“That’s one of the concerns: If you legitimize it, home births would go up and more women may be lured into it,” Allbert said. “That is the past resistance: that we don’t want to validate poorly or inadequately trained individuals doing deliveries. We do not want to promote home births.”
Kellett Letson, the current president of the N.C. OB-GYN Society, remains unmoved by the arguments of certified professional midwives. He said that even with the stricter training requirements, they lack the medical expertise of midwives who hold nursing degrees.
“We have a model that works,” said Letson, an Asheville obstetrician. “I have seen many women shift from a low-risk to a high-risk pregnancy, and in those moments having the right kind of training and medical experience is very, very important. And it’s the level of care women in North Carolina deserve.”
Challenges of delivering at home
Home births, of course, were once all most women in rural North Carolina knew. In 1925, North Carolina led the nation with 6,500 midwives, who delivered one-third of the babies born in the state that year; of those births, 80 percent were African-American children, according to a 1992 article by East Carolina University anthropologist Holly Matthews.
Currently there are 42 certified professional midwives with North Carolina addresses on the rolls maintained by the North American Registry of Midwives. It’s not clear how many of them are illegally active in home births, because some of them could live in North Carolina and deliver babies in Virginia, Tennessee or South Carolina, said Ida Darragh, the organization’s executive director, in an email. According to the national registry, seven new midwife certifications have been issued in North Carolina in the past five years.
To find a midwife who will deliver a home birth, many pregnant women turn to the tightly-knit home birth community, where the midwives are known and protected.
For, Julie Feickert, a technology entrepreneur in robotics education in Raleigh with an MBA and a masters in science and business strategy, this statewide speakeasy network involved getting vetted by email before the midwife would agree to meet with her. And Feickert, who had previously home-birthed three kids in Oregon, had to agree she would never disclose the name of the midwife who illegally delivered her son at her Raleigh home in July 2017.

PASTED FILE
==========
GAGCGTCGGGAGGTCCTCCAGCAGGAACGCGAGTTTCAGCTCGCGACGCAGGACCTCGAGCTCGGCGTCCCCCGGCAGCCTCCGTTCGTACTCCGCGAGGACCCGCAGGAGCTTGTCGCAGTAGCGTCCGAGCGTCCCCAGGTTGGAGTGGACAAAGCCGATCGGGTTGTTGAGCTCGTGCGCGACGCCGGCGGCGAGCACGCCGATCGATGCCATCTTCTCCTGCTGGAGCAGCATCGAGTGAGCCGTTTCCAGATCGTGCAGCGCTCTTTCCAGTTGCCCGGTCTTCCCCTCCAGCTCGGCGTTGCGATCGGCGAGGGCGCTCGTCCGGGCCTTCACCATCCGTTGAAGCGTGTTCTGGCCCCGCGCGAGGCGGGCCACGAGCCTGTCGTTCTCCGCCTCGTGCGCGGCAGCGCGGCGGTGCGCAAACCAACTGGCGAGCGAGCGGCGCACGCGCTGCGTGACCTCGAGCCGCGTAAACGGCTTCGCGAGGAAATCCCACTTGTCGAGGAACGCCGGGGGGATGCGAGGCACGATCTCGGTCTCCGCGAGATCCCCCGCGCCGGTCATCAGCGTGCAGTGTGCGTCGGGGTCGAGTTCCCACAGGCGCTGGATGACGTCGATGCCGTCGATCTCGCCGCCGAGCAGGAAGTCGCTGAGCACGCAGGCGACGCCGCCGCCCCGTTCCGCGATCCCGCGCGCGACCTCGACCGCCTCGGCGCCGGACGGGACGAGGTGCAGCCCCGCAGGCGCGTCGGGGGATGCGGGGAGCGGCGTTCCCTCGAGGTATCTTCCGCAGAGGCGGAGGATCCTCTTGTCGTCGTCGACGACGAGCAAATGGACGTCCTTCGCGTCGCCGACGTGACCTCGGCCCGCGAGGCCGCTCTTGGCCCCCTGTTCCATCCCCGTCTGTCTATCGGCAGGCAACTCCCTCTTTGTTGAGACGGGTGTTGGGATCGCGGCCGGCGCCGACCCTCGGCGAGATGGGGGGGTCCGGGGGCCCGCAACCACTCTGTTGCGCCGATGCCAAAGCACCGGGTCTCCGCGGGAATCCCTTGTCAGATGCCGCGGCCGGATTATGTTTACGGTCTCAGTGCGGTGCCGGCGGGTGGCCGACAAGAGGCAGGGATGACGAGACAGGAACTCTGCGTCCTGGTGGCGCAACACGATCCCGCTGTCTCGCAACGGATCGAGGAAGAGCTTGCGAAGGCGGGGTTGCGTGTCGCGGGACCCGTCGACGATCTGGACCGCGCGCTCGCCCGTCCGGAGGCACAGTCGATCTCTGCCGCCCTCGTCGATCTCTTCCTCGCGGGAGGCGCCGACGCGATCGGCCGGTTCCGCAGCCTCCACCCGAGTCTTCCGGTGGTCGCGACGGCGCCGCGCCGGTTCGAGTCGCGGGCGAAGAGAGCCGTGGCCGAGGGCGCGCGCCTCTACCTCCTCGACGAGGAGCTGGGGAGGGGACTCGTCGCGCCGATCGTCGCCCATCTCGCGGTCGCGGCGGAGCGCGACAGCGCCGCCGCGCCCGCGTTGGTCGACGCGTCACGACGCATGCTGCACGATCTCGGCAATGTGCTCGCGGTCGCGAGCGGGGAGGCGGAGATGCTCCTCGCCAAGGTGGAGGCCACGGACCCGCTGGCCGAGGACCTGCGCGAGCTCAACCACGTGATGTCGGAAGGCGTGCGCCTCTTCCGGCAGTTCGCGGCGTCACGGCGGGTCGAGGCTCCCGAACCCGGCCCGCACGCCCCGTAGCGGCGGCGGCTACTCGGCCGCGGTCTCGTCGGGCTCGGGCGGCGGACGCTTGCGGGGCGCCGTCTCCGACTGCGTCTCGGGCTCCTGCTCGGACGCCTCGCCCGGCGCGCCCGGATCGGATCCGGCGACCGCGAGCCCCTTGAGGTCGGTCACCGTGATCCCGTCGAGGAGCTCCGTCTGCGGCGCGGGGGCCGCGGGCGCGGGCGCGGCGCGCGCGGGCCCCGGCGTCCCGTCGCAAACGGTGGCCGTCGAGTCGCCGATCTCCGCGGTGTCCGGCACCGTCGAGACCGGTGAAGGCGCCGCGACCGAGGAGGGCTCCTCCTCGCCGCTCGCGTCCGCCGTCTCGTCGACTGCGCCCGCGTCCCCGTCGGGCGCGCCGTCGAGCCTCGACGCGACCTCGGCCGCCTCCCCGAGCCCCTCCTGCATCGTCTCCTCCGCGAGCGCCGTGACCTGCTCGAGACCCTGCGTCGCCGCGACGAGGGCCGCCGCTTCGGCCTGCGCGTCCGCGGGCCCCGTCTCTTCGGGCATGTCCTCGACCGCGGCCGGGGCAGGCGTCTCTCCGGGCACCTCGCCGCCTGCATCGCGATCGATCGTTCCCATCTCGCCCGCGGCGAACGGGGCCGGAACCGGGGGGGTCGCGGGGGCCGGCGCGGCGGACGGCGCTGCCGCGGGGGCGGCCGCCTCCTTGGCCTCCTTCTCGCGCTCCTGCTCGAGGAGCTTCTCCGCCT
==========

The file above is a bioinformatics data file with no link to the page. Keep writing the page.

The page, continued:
“I realized I would as safe or safer by giving birth at home,” Feickert said an interview. “I knew if my stress level was high, in an unfamiliar hospital environment, if I had to regularly advocate for myself and my baby, I wouldn’t be able to manage my pain.”
Ashley Kopp-Houston, who had used a midwife with her first pregnancy, also had trouble finding a midwife when she became pregnant with her second child.
Her original midwife had retired and because she refuses to take medication for a blood clotting disorder, Kopp-Houston had “risked out” of a home birth and could not find a certified professional midwife or a legal nurse midwife to deliver the baby anywhere — at home, in a birth center, or in a hospital.
Her delivery did, in fact, turn into a scene of “panic and chaos,” she said.
Last October, when she was 41 1/2 weeks pregnant, she went to UNC Hospitals, for a planned natural birth, without medication, and with the hope that her husband could “catch” the baby as the child emerged.
But the baby, weighing nearly 10 pounds, developed shoulder dystocia — a complication in which the infant becomes stuck in the birth canal — requiring emergency medical intervention. Kopp-Houston said the doctor on call was supportive and “wonderful.”
“He did what he had to do,” she said. “I’m completely fine with that.”
Which is safer: home or hospital?
In states where they’re legal, certified professional midwives can assist during home births and they can also work at freestanding natural birth centers. Certified professional midwives say that home births are a cheaper, simpler — and safer — option than hospitals, when all factors are taken into account, a view shared by Audrey Trepiccione, a Garner certified professional midwife who is under a 2012 cease-and-desist order.